I have been thinking all day about this idea, suggested by many people today, that Paris (or for that matter New York) is ‘close to us’. “Us” can be English, Hungarian, Italian or ‘Europeans’ as such (whatever this term is meant to imply nowadays). “Close” is used to refer to either spacial, physical closeness, or it is used in a symbolic way. There is also a hidden assumption, that societies, cultures created by white people, wherever in the world (and at whatever cost), would be essentially the same, and people living there, somehow belonged to each other. (E.g. Australia and France sharing more than Kenya and Ireland). As the victims of 9/11 and the Paris attacks included non-white people, there may be another hidden assumption, that non-white people living in the US or in Europe become almost like white people, their life (when murdered by certain enemies) can be measured in the same way as white people’s lives, as ‘we’ (white people) can feel close to them. (Not sure if the same applies when black people are murdered by white police in their own country, e.g. in the US). The hidden idea is that the 149 students who were murdered on Thursday in Kenya are ‘too far away”, so we can not feel the same for their death as for the death of a similar number of people murdered in Paris, as Paris ‘is close’. Kenya is ‘too far’. Although some of the victims in Paris could have been easily emigrants from Africa, even from Kenya, but because Paris ‘is close’ we mourn their death too. It happened in Europe, so it is ‘shocking’ for Europeans. Death happening elsewhere is ‘too far’ so we don’t mourn (of course with the exception of 9/11). The (perhaps hidden) assumption is, that if murdered people have similar type of life-styles to my own life-style, than I should be able to feel their pain, to mourn their death more easily, then the pain or death of people, who are ‘different’ from myself. I think what we are talking about is our ability to identify with the victims. It is assumed, that me, living in Europe, can naturally identify with the victims in Paris (and in New York), but not with the victims in Kenya, Somalia, Mexico or Pakistan. If I identify with the murdered victim, I imagine myself being the victim: an internal scream may let lose, shouting “it could be me!”. In contrast, if I am unable to identify with the victim, if identification assumed to follow continental, plus ethnic and racial divisions, then I won’t think of myself when I see a picture of a murdered black student in Kenya if I happened to have pink skin colour. The assumption is, that I would unconsciously think, it could NOT be me, so I won’t feel the same shock, bereavement and natural sorrow. In other words, me, living in England, would FEEL SORRY FOR MYSELF when I think about the Paris (or New York) victims, but would not feel sorry for myself when I see the victims in Kenya. I wonder how the Black, Asian, Arab, South American, Roma and mixed population of Europe is expected to fit into this scheme. Certain authorities and people regularly provoke groups of non-white people in Europe to express their ‘loyalty’ through expressing condemnation of the killing of white people. They are often expected to prove they have ‘integrated’ by showing shock and bereavement about the death of white people. If they don’t do it, it is sometimes assumed, that they are somehow guilty of the murder. This is intensified when Muslim people living in Europe are expected ‘to fight terrorism’, ‘fight fundamentalism’, to successfully influence their youngsters not to become jihadists, and to make statements after statements to condemn ISIS. One condemnation is not enough, they are expected to do it each time white people are killed. Otherwise they may be treated as suspects. Of course nothing like this happens when Christians go out to murder a number of kids, or Church-goers or whoever. No Christian Church is expected to condemn these murders which are seen as the product of lunacy, they are not suspected of being guilty by sharing the same religion. Which happens all the time with (against) Muslim people. Going back to my original topic, I would like to say, here, publicly, that if I look deep into myself, which I did today, I have to admit, that sadly, I do feel the joy and pain of those people stronger, who appear more similar to me. I also feel the tragedy of their death stronger too. I can ‘sense’ much more precisely the life of those who look similar to me, who eat, love, dress, work, raise children etc in a way I am familiar with. It is also true, I admit, that their death shocks me more, than the death of people who appear to be very different, whose life and customs and believes and rules I don’t understand. However all my life I challenged this tendency inside myself, even as a child. I had different words to describe it, but in my nursery and school I made an effort to try to get to know those kids who were disliked by the teachers or bullied by other kids. These bullied kids often came from really poor background, sometimes were unable to study, focus etc, and it would have been easy to join in the popular dislike, ridicule them and see them as ‘strange’, as ‘the other’, the one whose pain does not count. The one who helps the rest of the class to unite, to feel expected because we together we hate him or her. Occasionally, I found myself letting down this kid, joining in with the crowd, but I knew I was wrong, and I changed my behaviour. I still remember these incidents when I felt I betrayed that child, I betrayed my own principles. I don’t think I talked about these things those days, and not even as an adult. Today is the first day I can put some of these things in words. As an adult, especially since I moved to England, I have found it easy to ‘identify with’ many people who could superficially be seen as very different from me, whose language and customs I could not understand initially, who follow rules I may not like, who have religious beliefs I don’t share. I often try to look for some similarity, something we have in common, even though we may even dislike each other. I believe, it is my task to see the humanity in those people who may first appear ‘strange’ for me, and to stop automatically identifying with those people who come from my country, or my continent, or have the same pink skin colour as me, or who are also atheist, or share my feminist ideals, my questionable class and social status, my attitude of hating money and authority. I want to be able to feel the joy and pain of anyone in the whole world. The more different they seem to be, the more puzzling their being is, the more important it is for me to find our connection. To connect, to relate. I think the ‘global’ task is not the world-wide exploitation of oil, but the potential ability to see the human in everyone, even in those people who we don’t understand, those people who seem to share nothing with us, and even in those people, who may first consider to be ‘enemy’ – whatever this over-loaded term may or may not mean, today, on the 14th of November, 2015. Good bye, thanks you for reading, comments welcome.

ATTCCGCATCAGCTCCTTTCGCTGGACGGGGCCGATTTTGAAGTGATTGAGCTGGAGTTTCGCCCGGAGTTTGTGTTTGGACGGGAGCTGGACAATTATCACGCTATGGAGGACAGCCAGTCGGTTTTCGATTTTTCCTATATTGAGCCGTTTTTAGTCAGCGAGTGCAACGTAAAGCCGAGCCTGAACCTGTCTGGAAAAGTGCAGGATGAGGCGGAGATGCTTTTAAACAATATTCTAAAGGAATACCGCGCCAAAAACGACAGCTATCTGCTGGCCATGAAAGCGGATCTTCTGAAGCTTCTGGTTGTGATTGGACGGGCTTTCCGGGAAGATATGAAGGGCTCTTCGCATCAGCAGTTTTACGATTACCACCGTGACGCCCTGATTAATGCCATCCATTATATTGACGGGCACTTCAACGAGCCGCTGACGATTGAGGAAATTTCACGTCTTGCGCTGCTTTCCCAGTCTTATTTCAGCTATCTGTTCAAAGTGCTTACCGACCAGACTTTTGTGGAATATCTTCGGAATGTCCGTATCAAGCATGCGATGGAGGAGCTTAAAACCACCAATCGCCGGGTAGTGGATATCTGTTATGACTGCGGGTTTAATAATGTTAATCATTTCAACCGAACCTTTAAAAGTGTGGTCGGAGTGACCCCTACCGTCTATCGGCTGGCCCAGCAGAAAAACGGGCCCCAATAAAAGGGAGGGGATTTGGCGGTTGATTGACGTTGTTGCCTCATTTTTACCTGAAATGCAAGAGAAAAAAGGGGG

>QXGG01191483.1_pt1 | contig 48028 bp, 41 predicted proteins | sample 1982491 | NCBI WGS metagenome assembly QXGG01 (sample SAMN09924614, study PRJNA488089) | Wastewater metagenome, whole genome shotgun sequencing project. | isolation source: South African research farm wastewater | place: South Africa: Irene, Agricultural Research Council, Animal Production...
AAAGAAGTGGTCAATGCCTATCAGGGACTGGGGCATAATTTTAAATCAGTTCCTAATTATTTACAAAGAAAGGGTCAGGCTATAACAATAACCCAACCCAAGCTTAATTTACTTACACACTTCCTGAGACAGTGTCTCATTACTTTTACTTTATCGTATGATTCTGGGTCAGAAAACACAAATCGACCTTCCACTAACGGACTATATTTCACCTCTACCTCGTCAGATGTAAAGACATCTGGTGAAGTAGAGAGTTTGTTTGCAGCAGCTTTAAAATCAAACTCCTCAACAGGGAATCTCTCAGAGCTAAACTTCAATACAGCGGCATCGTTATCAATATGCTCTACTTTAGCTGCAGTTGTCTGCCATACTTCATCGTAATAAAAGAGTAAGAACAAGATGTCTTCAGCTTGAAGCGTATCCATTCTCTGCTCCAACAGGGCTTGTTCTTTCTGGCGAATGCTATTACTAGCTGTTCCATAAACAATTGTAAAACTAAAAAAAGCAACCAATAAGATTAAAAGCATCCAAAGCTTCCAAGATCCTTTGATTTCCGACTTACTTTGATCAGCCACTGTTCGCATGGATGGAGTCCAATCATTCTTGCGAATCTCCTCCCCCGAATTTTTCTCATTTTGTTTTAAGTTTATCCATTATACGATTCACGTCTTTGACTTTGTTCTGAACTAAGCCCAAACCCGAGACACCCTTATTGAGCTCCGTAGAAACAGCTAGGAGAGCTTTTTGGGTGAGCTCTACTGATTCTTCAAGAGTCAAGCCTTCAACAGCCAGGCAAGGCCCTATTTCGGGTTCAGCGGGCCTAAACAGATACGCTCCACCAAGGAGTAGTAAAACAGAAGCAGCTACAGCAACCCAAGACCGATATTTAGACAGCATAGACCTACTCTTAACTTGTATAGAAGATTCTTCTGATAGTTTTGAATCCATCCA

(The photo was taken at Baltimore)


Jesus Christ in Bethnal Green on a sunny autumn day